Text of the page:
Until very recently, writer Max Boot shared a political party with your Aunt Nutjob. After earning degrees from Berkeley and Yale he launched a writing career that placed his work everywhere from the Christian Science Monitor to the New York Times. His writing and research focused almost entirely on his neo-conservative foreign policy. Under Bush II he’d been a major proponent of intervention in Iraq and elsewhere. He served as a foreign policy advisor to both the McCain and Romney campaigns. Currently he is the Kirkpatrick Fellow at the Council of Foreign Affairs.
Max Boot is not a moron, yet until the Trump campaign in 2016 he at least nominally adhered to the same political platform as your average right wing loon. For the remnant of the old anti-Soviet bloc of the GOP, Trump was a bridge too far. After battling authoritarians overseas for decades, this narrow and dwindling wing of the party could not make peace with an American Kleptocrat. Boot would leave the party over Trump. Then a fascinating process began, a process we’re seeing play out among many Republican refugees.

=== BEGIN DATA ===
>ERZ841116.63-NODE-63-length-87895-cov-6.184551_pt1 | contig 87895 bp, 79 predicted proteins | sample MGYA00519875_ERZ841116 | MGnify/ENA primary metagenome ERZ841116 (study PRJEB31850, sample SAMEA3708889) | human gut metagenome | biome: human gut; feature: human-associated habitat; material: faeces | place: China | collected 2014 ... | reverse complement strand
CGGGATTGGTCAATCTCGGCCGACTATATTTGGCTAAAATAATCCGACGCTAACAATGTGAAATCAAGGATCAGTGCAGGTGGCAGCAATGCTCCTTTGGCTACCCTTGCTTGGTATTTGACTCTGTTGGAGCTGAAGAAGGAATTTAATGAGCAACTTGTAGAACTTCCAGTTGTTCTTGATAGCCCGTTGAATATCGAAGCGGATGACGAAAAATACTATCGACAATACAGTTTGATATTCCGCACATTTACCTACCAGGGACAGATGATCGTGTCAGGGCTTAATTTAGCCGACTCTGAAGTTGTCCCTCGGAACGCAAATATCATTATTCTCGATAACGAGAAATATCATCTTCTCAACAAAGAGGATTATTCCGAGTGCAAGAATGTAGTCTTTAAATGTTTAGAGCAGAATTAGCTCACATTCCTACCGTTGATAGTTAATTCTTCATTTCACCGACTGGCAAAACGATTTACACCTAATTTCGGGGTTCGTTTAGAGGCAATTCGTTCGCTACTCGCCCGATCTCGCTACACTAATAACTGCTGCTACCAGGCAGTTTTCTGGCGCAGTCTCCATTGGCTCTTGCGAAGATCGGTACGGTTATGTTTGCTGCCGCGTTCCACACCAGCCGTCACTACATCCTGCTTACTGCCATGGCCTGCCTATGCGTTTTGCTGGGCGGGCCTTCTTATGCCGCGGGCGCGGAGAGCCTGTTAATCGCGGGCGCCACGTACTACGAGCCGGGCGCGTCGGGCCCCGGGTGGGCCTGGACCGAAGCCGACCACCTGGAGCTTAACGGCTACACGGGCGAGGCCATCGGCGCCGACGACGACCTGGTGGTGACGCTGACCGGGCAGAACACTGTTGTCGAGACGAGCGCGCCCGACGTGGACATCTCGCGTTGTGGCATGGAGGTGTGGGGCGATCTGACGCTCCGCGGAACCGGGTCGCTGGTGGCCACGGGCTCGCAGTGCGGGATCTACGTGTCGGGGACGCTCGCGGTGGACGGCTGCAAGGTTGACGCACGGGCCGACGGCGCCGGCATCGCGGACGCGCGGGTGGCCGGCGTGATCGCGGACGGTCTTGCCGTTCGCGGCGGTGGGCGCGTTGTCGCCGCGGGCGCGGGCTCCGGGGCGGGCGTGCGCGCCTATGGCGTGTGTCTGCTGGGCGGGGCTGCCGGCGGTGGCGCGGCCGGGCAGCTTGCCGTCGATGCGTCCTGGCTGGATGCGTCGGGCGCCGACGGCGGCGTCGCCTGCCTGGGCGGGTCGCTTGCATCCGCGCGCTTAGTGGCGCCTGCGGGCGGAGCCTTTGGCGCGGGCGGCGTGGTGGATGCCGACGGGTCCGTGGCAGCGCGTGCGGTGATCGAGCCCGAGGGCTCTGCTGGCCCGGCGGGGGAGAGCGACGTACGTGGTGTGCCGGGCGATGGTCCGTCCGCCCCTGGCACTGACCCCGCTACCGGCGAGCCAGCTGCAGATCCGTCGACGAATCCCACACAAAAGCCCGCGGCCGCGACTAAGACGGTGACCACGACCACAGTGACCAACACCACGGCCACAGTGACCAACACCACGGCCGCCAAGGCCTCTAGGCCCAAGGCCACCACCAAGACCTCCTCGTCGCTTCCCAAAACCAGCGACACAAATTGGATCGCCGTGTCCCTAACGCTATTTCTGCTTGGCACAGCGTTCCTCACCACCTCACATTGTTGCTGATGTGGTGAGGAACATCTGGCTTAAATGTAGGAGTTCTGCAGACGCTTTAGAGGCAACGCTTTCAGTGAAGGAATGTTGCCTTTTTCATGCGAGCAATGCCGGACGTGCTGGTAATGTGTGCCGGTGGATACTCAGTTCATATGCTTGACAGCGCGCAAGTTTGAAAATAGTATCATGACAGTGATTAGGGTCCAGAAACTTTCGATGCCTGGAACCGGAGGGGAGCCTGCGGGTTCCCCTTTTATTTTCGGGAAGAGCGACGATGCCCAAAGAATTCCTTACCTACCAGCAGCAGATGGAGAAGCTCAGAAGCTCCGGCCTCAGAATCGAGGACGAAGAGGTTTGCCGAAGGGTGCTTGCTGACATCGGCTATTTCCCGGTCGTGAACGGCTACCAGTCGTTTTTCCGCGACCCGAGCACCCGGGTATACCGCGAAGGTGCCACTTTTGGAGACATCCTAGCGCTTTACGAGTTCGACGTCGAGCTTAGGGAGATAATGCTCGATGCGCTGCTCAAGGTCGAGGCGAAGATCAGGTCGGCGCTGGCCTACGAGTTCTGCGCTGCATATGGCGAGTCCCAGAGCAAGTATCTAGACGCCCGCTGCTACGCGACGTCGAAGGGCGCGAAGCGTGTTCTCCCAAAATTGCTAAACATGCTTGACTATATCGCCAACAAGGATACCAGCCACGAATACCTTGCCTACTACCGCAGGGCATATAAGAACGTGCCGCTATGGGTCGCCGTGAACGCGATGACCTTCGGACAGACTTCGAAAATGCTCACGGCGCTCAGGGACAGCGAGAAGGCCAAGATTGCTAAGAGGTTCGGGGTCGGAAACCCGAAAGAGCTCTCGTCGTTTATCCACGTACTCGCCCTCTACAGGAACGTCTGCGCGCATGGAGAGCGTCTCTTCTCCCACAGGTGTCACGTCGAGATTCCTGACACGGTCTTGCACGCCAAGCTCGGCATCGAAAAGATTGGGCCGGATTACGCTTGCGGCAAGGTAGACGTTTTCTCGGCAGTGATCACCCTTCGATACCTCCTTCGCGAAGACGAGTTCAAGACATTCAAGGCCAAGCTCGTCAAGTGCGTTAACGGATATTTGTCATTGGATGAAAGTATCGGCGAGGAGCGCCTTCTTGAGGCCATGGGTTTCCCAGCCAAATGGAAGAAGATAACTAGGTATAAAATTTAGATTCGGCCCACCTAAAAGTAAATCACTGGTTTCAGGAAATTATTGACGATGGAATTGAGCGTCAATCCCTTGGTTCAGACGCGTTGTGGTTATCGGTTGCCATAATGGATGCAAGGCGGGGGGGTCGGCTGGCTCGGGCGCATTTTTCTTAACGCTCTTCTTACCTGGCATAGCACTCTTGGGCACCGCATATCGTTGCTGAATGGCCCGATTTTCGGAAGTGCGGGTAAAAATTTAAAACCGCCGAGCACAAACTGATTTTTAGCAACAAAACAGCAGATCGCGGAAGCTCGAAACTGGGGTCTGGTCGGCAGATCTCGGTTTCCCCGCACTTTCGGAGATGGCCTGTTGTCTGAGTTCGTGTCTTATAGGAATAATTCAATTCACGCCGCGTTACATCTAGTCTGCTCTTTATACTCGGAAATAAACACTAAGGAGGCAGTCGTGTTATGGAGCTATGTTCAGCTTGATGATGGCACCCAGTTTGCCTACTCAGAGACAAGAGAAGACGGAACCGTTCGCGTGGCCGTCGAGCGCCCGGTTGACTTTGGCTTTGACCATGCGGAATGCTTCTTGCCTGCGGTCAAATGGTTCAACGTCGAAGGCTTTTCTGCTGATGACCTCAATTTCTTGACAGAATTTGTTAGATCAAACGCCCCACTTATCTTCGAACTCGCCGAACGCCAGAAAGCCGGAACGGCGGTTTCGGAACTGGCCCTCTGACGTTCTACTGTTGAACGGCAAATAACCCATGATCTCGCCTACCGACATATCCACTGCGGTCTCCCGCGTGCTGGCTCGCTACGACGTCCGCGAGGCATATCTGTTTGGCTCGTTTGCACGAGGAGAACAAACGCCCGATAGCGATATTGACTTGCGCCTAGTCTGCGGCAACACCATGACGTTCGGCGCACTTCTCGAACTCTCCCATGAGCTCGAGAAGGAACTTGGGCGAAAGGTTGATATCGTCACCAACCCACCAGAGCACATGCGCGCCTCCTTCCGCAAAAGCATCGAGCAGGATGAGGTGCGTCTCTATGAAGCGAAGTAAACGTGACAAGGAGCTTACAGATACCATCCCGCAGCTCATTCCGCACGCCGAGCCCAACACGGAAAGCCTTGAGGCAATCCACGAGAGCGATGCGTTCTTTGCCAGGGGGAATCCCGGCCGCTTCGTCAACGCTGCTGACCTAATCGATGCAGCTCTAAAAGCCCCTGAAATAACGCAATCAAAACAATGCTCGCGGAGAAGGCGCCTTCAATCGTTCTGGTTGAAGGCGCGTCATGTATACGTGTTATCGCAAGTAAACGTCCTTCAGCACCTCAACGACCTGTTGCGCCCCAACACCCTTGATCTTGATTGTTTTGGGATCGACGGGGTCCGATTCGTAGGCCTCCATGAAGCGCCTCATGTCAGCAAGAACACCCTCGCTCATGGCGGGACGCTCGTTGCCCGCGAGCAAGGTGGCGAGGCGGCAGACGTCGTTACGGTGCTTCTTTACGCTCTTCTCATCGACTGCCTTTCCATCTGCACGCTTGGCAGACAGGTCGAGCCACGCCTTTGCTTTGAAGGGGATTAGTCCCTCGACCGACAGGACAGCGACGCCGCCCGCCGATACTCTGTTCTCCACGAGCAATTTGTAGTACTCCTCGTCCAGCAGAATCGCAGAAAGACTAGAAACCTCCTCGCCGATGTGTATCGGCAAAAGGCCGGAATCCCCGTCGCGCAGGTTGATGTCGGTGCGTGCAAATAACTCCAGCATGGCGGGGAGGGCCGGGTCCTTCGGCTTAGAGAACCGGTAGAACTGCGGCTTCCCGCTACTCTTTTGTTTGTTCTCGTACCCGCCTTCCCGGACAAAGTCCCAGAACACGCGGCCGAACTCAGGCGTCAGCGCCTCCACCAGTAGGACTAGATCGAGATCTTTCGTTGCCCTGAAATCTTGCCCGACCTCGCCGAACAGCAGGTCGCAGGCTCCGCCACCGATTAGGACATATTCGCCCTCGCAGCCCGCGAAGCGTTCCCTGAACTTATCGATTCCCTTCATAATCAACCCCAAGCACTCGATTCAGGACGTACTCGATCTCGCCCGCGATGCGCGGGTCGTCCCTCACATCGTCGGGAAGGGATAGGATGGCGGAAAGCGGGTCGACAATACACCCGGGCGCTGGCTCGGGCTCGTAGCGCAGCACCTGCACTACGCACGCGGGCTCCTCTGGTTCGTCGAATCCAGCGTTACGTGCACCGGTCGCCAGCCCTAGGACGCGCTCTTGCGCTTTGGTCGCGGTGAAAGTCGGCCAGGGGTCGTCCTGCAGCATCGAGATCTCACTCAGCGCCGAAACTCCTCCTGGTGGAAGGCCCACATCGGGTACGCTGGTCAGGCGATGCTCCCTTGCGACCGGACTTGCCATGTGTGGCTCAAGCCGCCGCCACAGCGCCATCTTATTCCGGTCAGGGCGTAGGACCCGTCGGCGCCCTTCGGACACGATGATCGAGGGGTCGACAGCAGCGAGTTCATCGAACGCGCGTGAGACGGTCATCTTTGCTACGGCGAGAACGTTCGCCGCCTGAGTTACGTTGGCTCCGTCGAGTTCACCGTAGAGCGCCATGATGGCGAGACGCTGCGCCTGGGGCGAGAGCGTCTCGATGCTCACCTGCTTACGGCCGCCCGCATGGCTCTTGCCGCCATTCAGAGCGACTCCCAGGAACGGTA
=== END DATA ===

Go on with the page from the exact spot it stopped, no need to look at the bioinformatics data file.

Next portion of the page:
When our networks change, so do our opinions. Boot is delivering a live demonstration of how we form and re-form viewpoints. Human beings do not, in fact, arrive at decisions in a fully individual, rational manner. Most of our opinions are shaped or even dictated by our networks, our social interactions. In short, we reason socially. Boot is demonstrating how this process works and what happens when our networks break down and re-form.
Max Boot spent the last couple of decades writing apologia for the foreign policy ambitions of right-wing Republicans like Dick Cheney. In a quick review of his work, it’s hard to identify a US military adventure he didn’t support. Seldom, if ever, did he explore or question the rest of the Republican Party’s agenda. In fact, you won’t find tons of introspection anywhere in his work. Here’s a representative sample, from a 2003 piece in the Weekly Standard: